A top drug company executive and an escort managed to rack up $5.8million worth of charges on a company credit card.
Court filings showed Scott Kennedy, 43, who worked for France-based Nemera, and Crystal Lundberg, 31, spent thousands of dollars on plastic surgery, a San Diego mansion, a chauffeur for her children, dogs and even potted plants.
Kennedy says he let Lundberg dupe him into spending the millions because he wanted to be loved and had hoped it would lead to a family.
Kennedy told the FBI that he first met Lundberg in 2012 through the classified ad website Backpage. com, which advertises sexual services.
Lundberg was working as a professional escort at a time, and agents say Kennedy solicited her services between eight and ten times from 2012 to May 2015.
By May 2015, Lundberg began seeking financial assistance from Kennedy. Soon afterwards, she, her two young children, and their pets moved in with Kennedy at his suburban home.
That November, Kennedy gave Lundberg access to the company credit card for the first time after she asked for help buying Christmas gifts for her daughters, according to the filing.
Over the next 16 months, the two burned through $5.79million of company cash, authorities alleged.
Analysis conducted by Nemera found more than 8,800 improper charges to the company credit card between November 2015 and mid-March 2017.
This included money to front Lundberg's own spa known as K&K Cosmetics, plastic surgery during a stay in Miami, two Rolex watches, a personal driver for her daughters, a maid, two purebred dogs and trips to numerous location include Bali, Hawaii, France and Costa Rica.
Almost $1million was spent on travel alone.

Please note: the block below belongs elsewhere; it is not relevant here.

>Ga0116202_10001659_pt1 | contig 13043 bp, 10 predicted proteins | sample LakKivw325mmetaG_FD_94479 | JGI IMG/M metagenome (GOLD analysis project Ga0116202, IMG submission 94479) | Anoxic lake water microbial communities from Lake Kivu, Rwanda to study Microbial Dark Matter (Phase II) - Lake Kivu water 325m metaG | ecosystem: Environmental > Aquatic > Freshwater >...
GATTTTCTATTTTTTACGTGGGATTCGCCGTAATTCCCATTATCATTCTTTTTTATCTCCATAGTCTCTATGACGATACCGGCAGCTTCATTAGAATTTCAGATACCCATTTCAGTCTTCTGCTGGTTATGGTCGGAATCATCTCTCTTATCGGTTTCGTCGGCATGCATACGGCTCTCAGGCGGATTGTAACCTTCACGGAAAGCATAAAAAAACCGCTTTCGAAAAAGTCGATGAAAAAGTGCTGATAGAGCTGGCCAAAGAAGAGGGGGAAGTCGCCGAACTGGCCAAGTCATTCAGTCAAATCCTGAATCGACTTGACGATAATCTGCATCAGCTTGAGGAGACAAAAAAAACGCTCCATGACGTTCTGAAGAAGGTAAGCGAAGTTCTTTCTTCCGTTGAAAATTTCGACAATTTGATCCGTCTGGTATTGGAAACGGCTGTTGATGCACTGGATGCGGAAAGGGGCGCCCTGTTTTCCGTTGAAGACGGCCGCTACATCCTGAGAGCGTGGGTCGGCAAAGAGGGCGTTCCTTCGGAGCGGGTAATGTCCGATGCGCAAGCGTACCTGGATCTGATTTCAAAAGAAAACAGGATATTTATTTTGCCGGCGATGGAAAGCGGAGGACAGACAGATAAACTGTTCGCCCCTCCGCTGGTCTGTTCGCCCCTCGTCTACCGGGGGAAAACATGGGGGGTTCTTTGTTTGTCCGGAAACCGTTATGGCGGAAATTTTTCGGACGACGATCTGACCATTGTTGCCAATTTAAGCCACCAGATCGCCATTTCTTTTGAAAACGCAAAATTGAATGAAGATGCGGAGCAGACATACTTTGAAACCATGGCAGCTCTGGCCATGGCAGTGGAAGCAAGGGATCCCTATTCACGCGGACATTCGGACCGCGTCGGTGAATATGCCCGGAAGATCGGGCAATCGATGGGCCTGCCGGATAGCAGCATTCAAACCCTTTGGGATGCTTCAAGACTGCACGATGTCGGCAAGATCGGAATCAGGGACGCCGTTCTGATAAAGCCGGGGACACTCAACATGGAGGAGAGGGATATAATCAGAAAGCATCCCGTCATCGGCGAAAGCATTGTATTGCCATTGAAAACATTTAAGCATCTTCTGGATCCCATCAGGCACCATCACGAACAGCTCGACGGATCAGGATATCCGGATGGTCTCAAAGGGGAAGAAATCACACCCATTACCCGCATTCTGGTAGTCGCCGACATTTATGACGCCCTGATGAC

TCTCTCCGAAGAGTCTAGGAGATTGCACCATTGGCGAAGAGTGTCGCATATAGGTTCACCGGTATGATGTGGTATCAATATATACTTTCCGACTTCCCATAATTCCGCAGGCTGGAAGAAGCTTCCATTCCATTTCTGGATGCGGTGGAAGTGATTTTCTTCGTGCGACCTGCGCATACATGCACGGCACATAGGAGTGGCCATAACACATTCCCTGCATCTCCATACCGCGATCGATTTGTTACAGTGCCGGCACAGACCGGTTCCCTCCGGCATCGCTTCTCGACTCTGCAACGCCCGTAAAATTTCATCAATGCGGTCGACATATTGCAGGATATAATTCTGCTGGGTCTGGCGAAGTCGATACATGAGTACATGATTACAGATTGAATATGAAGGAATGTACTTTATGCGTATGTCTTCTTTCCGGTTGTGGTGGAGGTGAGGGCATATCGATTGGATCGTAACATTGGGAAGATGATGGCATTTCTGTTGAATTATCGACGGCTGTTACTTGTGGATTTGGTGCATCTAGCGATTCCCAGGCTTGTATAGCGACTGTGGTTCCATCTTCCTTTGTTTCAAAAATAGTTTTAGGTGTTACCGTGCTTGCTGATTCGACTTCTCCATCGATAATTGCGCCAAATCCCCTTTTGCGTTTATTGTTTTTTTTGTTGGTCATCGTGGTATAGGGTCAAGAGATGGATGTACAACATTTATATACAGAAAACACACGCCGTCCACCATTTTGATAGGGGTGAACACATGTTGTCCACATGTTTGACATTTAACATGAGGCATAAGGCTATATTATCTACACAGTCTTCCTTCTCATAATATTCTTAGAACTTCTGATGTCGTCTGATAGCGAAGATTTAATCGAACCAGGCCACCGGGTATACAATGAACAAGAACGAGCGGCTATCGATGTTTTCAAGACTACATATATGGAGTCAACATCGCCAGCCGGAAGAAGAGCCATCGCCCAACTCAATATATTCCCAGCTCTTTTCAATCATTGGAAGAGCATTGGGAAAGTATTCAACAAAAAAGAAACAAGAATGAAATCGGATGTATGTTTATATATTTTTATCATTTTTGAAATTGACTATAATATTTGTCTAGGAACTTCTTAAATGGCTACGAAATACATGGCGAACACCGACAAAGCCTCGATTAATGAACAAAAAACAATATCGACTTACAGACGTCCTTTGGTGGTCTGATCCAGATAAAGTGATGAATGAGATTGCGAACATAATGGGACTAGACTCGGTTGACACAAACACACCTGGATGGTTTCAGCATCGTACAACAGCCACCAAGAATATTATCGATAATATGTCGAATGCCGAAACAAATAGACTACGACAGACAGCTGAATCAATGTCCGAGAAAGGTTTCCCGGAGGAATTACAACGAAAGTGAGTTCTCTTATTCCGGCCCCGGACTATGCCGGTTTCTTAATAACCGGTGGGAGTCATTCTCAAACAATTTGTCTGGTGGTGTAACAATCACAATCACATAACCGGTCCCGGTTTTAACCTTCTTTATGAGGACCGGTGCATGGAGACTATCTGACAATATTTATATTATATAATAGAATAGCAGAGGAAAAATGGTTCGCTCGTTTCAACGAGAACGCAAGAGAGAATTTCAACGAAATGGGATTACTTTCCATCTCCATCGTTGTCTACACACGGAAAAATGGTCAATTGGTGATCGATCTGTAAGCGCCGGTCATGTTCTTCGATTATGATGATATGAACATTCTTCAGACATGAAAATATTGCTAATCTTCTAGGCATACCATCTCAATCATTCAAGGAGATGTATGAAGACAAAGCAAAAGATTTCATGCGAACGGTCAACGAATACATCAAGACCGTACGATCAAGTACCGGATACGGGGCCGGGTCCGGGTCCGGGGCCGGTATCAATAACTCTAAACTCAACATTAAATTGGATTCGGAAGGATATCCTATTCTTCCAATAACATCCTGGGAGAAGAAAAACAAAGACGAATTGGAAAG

But Lundberg, who filed for bankruptcy in 2009 reported to only about $100 in a checking account and income of about $200 a month with no mention of a trust fund.
Kennedy told the Chicago Tribune he was duped by the escort because 'wanted to have a family'.
'I wanted to be loved and cared for. My heart kind of overrid my head and said, "Take a chance",' he said.
'Well, it blew up in my face. My mistake was trusting her. At this point, I have very little faith anything she told me ever was true.'
Kennedy agreed to cooperate with authorities, including making undercover recordings of face-to-face and telephone conversations, according to the court filing.
In May, prosecutors filed a warrant to seize Lundberg's business checking account and FBI agents raided her San Diego mansion.
According to 10News, dozens of agents in full gear with guns stormed the residence, seizing a Jaguar and white grand piano, among other things. Recent photos seem to suggest, however, that Lundberg is still living in the residence.
At the time, the mansion was the site of an estate sale advertised as 'Unexpected move for Chicago Heiress with Designer EVERYTHING'.
Culled from Daily Mail